I covered three items at the Landmarks Preservation Commission for Curbed NY on Tuesday and in all three cases, the hearing was closed with no action. That means the proposals were not approved.
The first one to come before the commission was for 2 Fillmore Place in Williamsburg, Brooklyn. The proposal was for a new building on a vacant lot in the one-block Fillmore Place Historic District. The commissioners leaned toward approval of the largely wood and glass structure, but weren’t there yet.
Then there was a proposal to essentially demolish a one-story Art Moderne building at 144 Clinton Street in Brooklyn Heights and replace it with a six-story apartment building. The developers said they wouldn’t be demolishing the building by salvaging the Art Deco elements of the Clinton Street facade. The community, which includes LPC commissioner Frederick Bland, loves this building and many were also worried about the effect a six-story building would have on the stained glass windows at nearby St. Charles Borromeo Church. If the design team wants approval the next time, they’ll have to make dramatic changes.
The final item I covered involved New York University’s plans for 383 Lafayette Street back in Manhattan. They want to completely renovate and restore the building, which houses an Academic Support Center, and expand it into the now vacant lot on East 4th Street recently occupied by Plantworks. There was quite a lot that the commissioners and the community liked about the proposal. So, if NYU wants approval the next time around, they won’t have to make really dramatic changes.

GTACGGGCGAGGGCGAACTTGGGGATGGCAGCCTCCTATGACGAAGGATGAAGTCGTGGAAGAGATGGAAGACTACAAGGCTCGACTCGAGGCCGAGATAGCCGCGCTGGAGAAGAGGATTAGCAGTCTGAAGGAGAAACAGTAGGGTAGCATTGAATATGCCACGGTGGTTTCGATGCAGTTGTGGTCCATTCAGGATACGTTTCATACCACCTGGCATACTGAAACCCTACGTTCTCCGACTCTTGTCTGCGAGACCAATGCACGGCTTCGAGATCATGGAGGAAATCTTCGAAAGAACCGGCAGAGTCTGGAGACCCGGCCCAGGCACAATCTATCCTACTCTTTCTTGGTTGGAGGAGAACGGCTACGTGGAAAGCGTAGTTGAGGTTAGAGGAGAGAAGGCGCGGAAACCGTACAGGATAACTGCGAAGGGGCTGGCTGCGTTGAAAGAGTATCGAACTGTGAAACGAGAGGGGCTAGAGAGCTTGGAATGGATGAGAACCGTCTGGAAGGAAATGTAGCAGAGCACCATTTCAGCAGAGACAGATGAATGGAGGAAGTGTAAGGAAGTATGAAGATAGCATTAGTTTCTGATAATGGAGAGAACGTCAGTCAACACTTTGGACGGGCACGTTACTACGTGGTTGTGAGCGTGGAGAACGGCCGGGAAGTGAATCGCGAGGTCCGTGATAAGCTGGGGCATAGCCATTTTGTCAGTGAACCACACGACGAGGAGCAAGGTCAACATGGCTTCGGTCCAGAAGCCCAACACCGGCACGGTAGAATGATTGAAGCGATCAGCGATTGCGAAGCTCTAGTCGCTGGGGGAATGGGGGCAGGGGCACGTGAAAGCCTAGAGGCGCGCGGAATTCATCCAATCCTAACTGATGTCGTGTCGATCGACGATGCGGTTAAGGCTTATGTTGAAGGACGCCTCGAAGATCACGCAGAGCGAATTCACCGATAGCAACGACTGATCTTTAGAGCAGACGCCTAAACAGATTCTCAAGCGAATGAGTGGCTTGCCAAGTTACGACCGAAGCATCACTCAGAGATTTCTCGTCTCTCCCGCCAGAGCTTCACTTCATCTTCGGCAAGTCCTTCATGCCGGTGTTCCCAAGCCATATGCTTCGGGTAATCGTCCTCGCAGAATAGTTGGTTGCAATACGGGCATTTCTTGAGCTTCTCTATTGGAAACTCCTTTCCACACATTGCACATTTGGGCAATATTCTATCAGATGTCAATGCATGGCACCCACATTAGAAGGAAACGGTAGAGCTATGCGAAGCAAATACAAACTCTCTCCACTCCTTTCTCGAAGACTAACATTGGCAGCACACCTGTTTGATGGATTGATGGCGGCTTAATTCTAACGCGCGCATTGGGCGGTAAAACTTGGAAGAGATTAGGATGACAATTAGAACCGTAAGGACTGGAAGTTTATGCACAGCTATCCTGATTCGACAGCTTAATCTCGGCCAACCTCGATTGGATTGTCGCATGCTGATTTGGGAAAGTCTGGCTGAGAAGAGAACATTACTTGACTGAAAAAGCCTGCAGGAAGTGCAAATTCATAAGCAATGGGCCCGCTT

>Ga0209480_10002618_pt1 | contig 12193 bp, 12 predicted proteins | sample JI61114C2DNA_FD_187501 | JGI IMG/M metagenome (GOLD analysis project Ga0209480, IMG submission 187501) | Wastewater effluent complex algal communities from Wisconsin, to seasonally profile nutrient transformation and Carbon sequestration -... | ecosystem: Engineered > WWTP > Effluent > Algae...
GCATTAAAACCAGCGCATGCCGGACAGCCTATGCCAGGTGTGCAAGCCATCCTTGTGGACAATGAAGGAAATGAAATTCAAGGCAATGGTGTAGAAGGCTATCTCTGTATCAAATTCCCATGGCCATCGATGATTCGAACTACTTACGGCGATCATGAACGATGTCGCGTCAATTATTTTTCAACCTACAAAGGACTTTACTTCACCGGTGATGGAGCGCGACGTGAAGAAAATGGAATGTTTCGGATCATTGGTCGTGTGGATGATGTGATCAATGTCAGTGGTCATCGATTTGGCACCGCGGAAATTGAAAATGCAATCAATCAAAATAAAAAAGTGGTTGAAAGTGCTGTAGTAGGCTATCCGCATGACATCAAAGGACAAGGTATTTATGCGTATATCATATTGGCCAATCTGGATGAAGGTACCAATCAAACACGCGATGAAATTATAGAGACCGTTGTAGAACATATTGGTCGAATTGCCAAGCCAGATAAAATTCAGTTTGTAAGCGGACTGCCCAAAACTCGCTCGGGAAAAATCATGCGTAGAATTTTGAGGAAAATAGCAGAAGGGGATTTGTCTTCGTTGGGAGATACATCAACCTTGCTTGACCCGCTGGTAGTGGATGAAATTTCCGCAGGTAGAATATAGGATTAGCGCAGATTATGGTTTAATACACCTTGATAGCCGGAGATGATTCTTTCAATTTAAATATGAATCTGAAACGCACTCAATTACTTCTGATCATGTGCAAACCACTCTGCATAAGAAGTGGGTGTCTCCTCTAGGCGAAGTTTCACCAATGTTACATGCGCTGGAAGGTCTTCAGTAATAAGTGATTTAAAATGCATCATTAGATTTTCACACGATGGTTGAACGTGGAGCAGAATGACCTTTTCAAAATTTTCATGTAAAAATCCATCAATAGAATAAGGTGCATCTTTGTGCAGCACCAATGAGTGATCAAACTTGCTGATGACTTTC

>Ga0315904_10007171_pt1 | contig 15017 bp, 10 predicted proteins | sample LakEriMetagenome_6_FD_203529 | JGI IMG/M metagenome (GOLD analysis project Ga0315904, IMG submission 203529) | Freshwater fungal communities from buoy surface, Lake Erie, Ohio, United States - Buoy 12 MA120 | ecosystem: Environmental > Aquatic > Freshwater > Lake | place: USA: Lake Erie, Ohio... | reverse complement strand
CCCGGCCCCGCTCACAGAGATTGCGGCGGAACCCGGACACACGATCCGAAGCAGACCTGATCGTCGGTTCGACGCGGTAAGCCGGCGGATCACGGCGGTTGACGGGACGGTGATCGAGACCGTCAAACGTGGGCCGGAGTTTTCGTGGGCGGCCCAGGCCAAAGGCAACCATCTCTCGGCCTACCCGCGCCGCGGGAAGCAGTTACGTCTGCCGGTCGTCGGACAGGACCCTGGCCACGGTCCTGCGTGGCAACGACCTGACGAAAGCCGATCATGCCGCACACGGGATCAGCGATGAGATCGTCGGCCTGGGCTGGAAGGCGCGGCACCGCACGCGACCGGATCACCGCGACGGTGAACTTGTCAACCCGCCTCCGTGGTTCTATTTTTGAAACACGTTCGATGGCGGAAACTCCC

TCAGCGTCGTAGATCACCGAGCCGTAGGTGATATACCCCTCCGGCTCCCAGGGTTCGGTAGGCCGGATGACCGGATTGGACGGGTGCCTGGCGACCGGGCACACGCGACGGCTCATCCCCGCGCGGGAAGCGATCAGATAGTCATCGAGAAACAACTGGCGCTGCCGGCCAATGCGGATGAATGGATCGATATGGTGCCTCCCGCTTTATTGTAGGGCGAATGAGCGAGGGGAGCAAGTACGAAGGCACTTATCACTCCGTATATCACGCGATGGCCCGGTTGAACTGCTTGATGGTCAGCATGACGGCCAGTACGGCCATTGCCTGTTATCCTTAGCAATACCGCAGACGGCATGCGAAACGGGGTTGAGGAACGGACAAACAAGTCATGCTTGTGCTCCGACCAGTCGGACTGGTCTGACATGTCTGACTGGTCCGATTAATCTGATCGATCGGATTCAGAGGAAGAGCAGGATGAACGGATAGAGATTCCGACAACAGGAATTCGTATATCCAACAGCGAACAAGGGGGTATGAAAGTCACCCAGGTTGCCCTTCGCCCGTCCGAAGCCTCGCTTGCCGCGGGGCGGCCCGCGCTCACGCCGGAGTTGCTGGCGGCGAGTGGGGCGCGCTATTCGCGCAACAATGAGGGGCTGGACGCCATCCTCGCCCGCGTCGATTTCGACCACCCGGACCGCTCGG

It’s worth noting that Tuesday marked the debut of the LPC’s new chair, Mayor Bill de Blasio appointee Meenakshi Srinivasan. I don’t feel like any of the items I covered would have been approved under Robert Tierney’s leadership. But Srinivasan’s style does have a different feel to it. When she’s had a enough of a presentation, she lets the team know so they can move on to questions. When testimony is delivered, there is supposed to be a three minute limit per speaker. Speakers rarely have more than three minutes of testimony to give, but I don’t recall the timer on the wall even being used before. Now it is. At least it was on Tuesday.
– Evan Bindelglass